opAsCas12a pairwise screens find synthetic sick interactions
While single-gene knockout screens can capture a small subset of potential cancer drug targets, they miss synthetic sick/lethal genetic interactions that arise only from the simultaneous perturbation of two or more genes, representing a significant gap in the current genetic screening toolbox. We next sought to take advantage of the multigene knockout capacity of opAsCas12a for combinatorial genetic screening. To evaluate the double knockout efficiency of opAsCas12a and explore the generalizability of our approach, we performed cellular competition assays in a collection of seven diverse murine and human cell lines by expressing rearranged dual-crRNAs targeting essential genes and negative control loci under one U6 promoter (Supplementary Figs. 12 and 13). We confirmed that opAsCas12a can achieve targeted gene knockout effectively using a dual-crRNA expression array. We also observed that the phenotypic effect of a crRNA was biased slightly in favor of the first position 3′ to the U6 promoter in five out of seven cell lines tested (Supplementary Figs. 12 and 13).
The high recombination frequency of DNA elements in a Cas9 dual-sgRNA expression vector largely restricts its application in combinatorial genetic screens9,10,11,12. This recombination, which uncouples paired sgRNA-encoding DNA elements, can occur during lentiviral production, PCR amplification, and deep sequencing. Others have reported 10–40% sgRNA uncoupling in Cas9 systems9,10,11,12. We predicted that the recombination frequency would be significantly lower for AsCas12a, since the length of homologous sequence between two crRNAs is only 19–20 nt, compared to ~194–352 nt in Cas9-based dual-sgRNA systems (Supplementary Fig. 14a). To measure the DNA uncoupling frequency in our opAsCas12a system, we performed a mock genetic screen by subjecting a library of 168 unique dual-crRNAs to lentiviral production, PCR amplification, and deep sequencing. We found a DNA uncoupling frequency of ~0.33% in the opAsCas12a dual-crRNA cassette (Supplementary Fig. 14b), ~30 times lower than that observed with Cas9-based systems.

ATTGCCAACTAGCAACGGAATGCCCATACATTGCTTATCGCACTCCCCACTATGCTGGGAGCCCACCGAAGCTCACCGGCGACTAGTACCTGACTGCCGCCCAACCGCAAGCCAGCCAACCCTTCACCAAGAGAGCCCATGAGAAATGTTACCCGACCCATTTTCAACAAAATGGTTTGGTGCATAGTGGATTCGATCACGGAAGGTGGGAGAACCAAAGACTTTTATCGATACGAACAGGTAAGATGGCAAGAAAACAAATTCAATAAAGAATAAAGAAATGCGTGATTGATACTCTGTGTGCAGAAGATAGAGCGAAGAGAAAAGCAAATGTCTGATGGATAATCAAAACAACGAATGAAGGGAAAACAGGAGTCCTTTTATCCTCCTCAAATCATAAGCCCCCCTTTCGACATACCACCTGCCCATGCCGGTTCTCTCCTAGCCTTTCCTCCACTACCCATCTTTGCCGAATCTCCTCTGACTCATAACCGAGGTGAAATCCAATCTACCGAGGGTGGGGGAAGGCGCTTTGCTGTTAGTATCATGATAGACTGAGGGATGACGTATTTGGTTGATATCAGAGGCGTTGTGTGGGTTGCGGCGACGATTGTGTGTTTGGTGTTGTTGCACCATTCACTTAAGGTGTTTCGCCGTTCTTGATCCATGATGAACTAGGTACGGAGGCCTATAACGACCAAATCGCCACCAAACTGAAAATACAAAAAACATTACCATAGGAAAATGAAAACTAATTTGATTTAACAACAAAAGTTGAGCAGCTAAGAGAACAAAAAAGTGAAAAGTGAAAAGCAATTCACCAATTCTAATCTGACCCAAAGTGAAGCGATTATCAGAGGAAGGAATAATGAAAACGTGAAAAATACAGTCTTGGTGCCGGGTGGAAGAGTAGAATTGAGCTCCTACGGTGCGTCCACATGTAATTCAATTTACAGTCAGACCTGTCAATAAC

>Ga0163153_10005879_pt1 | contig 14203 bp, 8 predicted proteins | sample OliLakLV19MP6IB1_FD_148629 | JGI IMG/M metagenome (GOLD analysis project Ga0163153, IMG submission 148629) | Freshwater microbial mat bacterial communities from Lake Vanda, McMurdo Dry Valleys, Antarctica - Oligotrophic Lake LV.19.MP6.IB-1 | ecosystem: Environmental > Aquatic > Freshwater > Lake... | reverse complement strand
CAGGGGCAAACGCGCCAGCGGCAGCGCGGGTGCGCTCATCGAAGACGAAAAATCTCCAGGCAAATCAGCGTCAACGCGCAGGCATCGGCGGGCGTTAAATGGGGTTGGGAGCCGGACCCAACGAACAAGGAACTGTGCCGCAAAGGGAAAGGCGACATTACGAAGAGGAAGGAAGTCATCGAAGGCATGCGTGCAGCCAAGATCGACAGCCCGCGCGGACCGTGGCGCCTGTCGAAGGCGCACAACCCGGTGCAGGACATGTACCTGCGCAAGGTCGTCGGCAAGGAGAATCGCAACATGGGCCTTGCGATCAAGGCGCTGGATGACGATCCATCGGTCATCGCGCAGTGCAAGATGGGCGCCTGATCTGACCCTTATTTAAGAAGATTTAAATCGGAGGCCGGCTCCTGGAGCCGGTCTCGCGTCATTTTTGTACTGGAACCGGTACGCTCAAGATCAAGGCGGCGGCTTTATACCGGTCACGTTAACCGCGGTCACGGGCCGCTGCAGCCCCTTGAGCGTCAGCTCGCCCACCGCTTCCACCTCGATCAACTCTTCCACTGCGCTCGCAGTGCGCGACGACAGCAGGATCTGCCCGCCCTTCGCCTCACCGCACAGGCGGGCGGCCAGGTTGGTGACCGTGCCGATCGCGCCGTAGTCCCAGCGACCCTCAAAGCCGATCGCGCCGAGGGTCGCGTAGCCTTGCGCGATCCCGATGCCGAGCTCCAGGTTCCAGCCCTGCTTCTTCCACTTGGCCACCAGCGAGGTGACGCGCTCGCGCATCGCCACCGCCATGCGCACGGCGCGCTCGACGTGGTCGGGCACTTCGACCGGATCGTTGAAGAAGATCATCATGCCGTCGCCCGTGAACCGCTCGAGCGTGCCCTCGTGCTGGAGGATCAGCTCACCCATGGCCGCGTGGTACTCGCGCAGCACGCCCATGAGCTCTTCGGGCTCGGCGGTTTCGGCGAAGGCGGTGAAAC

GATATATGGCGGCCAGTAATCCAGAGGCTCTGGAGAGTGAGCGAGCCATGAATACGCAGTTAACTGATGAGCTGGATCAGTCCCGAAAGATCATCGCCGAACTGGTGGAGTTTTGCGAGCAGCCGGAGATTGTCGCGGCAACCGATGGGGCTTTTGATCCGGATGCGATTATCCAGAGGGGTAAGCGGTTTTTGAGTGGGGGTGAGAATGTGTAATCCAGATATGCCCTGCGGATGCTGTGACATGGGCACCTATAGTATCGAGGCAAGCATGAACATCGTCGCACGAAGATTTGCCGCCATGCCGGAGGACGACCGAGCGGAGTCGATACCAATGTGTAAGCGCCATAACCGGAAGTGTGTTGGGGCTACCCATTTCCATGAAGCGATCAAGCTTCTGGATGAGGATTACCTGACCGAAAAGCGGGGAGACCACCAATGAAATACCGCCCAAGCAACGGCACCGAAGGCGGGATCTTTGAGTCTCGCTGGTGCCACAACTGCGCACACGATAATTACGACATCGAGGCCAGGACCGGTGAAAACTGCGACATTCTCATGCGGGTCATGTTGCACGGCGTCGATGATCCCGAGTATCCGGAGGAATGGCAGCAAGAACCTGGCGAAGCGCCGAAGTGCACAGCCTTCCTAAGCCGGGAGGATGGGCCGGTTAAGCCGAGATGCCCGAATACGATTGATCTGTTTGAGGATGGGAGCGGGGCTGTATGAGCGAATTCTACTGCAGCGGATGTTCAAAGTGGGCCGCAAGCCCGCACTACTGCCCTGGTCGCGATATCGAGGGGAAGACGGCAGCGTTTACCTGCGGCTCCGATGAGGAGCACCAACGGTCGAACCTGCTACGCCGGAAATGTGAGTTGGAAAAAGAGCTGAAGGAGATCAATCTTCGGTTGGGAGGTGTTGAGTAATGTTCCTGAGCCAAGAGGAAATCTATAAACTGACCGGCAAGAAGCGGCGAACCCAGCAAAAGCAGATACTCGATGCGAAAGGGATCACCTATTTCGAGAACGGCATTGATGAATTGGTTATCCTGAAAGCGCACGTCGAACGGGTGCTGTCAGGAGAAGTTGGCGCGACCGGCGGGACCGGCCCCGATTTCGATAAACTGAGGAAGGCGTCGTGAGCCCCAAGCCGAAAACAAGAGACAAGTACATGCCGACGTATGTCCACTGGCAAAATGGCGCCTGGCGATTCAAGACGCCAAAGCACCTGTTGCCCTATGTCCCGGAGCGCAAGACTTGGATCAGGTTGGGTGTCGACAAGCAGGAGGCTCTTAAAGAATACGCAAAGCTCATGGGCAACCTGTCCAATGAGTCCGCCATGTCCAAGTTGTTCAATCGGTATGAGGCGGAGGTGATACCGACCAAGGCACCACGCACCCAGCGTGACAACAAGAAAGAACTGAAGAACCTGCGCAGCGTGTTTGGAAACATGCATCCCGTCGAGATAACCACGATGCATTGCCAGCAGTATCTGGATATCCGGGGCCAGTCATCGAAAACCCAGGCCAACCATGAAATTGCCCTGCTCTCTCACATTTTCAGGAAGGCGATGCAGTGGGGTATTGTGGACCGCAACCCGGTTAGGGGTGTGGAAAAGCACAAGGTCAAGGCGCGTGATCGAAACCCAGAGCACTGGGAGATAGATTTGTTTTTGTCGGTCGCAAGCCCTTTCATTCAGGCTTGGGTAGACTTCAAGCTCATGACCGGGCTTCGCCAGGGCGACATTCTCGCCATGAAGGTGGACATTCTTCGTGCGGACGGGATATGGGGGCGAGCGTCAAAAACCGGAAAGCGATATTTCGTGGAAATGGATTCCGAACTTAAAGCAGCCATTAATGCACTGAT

Next, we aimed to evaluate how well opAsCas12a identifies synthetic sick/lethal genetic interactions in double knockout dropout screening. Since the most surprising synthetic sick/lethal interactions are those entirely undetectable unless combined with other knockouts, genes with moderate-to-no knockout phenotype on their own provide the best opportunity to reveal unexpected interactions. We selected 21 epigenetic regulatory domains with moderate-to-no effect on proliferation from the single-crRNA opAsCas12a screen (Fig. 2d). While a single-gene dropout screen would be unable to identify a proliferation phenotype associated with such genes, a combinatorial screen can reveal synthetic sick/lethal interactions caused by the double knockout of genes with moderate-to-no individual phenotype. We then constructed a dual-crRNA library with 8281 pairwise combinations using a simple one-step T4 ligation approach (Fig. 3a). We performed the screen in RN2c12 cells and quantified the abundance of crRNA pairs by directly deep sequencing the dual-crRNA expression cassette. As in the cellular competition assay (Supplementary Figs. 12 and 13), we observed an apparent crRNA position effect during pooled library screening, where 75% of the experimental crRNA showed a stronger effect in the first position of a dual-crRNA array (Supplementary Fig. 15). To account for this position bias, a Gaussian distribution model was used to adjust the dual-crRNA CS (ƒgCS). When an observed ƒgCS of two protein domains is significantly, at least two standard deviations, lower than the expected score from the combination of individual-domain ƒgCS, this domain pair is considered to have a synergistic interaction (see supplementary methods for detailed explanation). Interestingly, our double knockout screen identified three synthetic sick interaction pairs, Brd9&Jmjd6, Kat6a&Jmjd6, and Brpf1&Jmjd6, which, when perturbed simultaneously, showed stronger proliferation inhibition than when each gene was targeted individually (Fig. 3b). Jmjd6 appeared in all three pairs, suggesting that its perturbation might sensitize RN2 cells to various stresses.